Scientists have decided to study the neural and cognitive capacities of the humans that make them dance on music. For this purpose, they have selected the footage of the dancing parrot, Snowball, who’s famous for dancing and headbanging, once the music is on.
How Humans and Parrots Behave When They Listen to Music?
Snowball is a sulfur-crested cockatoo who not only bobs his head when he hears music, but he headbangs as well. Actually, he vogues and headbangs with a lifted foot.
The scientists proclaimed him as the first non-human dancer back in 2014 because he could move to a music beat. Although he had poor movements back then, they were much more coordinated than random movement.
They’ve now decided to analyze the footage of the bird dancing to the music. Since they found out that he’s capable of spontaneously inventing a diverse array of new movements. That’s amazing because only humans and parrots seem to do.
The researcher at San Diego State University, R. Joanne Jao Keehn, shared his point of view that the species that are closer genetically to humans could show similar behavior. However, this dancing behavior can’t be seen in chimpanzees, though, they are expected to show similar behavior as humans in many situations.
According to the researcher, parrots are unique, when it comes to certain neural and cognitive capacities that they possess. It’s because of these capacities, that they start to dance when they hear the music.
The initial footage of Snowball came out in September 2008, when he was 12 years old. His owner, Irena Schulz, filmed him while dancing. Though she did not dance herself; and only offered occasional words of encouragement like “good boy!”.
The scientists have claimed that the dance moves of the parrot are clearly intentional. However, they are not an efficient means of achieving any plausible external goal like basic locomotion.
Since his dance movement neither last for at least six video frames nor occurred twice in the video sessions, it couldn’t be counted as an official dance move.
But surprisingly, Snowball invented 14 dance moves. Out of which, two composite dance moves can be tried at home. The researchers named his moves as body roll, headbang, anti-clockwise circle, downward, down-shake, foot-lift, foot-lift down-swing, headbang with lifted foot, head-foot sync, side-to-side, pose, semi-circle low, semi-circle high, vogue, downward head-foot sync, and headbang/semi-circle low interchanged.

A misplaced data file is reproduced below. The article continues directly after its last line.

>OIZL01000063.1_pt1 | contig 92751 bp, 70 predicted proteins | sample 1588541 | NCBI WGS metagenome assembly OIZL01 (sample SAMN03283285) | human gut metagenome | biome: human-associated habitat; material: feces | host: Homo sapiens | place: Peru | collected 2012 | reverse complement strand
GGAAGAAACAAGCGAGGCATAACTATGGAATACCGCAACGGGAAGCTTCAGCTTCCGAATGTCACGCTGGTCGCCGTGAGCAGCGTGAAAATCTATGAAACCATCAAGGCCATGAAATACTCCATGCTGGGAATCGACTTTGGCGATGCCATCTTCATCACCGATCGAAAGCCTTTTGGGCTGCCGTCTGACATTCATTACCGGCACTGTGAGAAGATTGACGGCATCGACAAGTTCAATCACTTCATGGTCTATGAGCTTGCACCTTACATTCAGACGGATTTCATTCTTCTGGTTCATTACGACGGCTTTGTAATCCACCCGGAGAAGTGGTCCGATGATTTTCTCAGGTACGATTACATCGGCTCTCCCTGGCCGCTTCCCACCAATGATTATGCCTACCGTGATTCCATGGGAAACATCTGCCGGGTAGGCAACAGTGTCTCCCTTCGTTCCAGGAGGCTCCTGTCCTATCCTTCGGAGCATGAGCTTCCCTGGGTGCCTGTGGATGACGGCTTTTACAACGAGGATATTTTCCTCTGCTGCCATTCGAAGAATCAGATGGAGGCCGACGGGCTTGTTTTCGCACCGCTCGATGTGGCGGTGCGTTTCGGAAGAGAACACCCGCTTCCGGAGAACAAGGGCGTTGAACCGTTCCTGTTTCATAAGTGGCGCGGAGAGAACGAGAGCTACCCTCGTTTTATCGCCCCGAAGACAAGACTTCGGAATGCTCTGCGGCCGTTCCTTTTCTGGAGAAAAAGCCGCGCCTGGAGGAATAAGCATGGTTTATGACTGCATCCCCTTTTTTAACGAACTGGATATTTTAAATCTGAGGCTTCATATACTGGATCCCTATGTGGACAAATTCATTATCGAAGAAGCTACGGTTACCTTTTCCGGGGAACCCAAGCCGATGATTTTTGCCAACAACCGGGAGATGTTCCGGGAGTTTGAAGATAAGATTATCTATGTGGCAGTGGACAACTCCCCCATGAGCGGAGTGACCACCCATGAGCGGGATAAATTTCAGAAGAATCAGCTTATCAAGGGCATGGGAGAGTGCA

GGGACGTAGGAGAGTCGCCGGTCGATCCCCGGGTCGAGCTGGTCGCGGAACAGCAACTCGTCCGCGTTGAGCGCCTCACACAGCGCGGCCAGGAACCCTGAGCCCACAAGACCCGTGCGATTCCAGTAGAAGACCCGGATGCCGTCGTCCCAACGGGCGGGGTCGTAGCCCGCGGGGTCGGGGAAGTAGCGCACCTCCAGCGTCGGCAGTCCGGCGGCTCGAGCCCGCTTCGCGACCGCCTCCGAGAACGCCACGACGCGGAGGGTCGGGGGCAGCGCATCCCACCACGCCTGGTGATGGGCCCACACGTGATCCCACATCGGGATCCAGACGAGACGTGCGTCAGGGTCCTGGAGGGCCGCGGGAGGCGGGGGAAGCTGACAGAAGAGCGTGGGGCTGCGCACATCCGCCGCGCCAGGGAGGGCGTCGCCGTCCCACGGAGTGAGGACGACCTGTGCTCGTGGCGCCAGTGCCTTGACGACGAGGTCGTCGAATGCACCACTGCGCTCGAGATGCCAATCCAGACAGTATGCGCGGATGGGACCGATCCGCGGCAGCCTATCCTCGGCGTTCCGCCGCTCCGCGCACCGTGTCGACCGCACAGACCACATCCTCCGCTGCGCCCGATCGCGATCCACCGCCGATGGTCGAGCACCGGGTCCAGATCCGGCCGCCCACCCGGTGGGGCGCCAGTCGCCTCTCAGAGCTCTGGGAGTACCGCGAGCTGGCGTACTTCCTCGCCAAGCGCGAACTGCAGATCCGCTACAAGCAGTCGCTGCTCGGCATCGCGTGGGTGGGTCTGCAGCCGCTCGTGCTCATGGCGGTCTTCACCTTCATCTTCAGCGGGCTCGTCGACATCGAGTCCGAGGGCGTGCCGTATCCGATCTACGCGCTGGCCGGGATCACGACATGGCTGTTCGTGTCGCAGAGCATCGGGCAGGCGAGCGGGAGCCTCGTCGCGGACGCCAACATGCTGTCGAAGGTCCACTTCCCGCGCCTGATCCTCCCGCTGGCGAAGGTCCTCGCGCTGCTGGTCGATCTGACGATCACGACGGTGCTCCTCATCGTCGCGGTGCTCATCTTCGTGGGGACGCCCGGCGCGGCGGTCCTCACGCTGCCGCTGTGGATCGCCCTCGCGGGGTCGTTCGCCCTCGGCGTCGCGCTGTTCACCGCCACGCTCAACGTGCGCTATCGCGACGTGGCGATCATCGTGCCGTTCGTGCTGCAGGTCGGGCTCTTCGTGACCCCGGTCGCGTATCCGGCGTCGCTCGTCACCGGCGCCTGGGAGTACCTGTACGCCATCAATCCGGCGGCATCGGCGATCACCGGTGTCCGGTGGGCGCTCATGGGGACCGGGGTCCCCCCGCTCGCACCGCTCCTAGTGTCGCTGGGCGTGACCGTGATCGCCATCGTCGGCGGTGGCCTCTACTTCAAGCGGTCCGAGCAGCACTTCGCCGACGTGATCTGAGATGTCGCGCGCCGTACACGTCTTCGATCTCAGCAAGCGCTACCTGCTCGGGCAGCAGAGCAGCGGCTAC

The researchers observed that the parrot typically continued the same move for less time than a human. However, it would dance a little differently when someone dances with him versus when he dances individually.
The scientists are wondering how he came up with such moves. It’s possible that he might be copying human dance moves and he’s somehow able to map human movement patterns onto his own body. It’s also possible that it might be own creativity.
They hypothesized the dance moves arise from the combination of five traits that parrots and humans share. These traits include vocal learning, paying attention to certain movements for communicating, ability to learn these complex action sequences, non-verbal movement imitation, and forming long-term social bonds.
According to another researcher, dancing isn’t considered just a sign of intelligence, but a sign of complex social behavior. The parrot’s dancing behavior to music might not be driven by a simple, inflexible mechanism. There must be some neural mechanism that can flexibly generate complex, varied behavior that coordinates with music.
They claimed that other parrots can dance, too, and they would like to see measurements of those parrots’ behavior to determine how common dancing is and across which species?
This research pushes us to think of parrots as capable of something that is deeply similar to human behavior. This sheds new light on the broader question of how humans and parrots around the world have got the ability and deep motivation to move their bodies to music.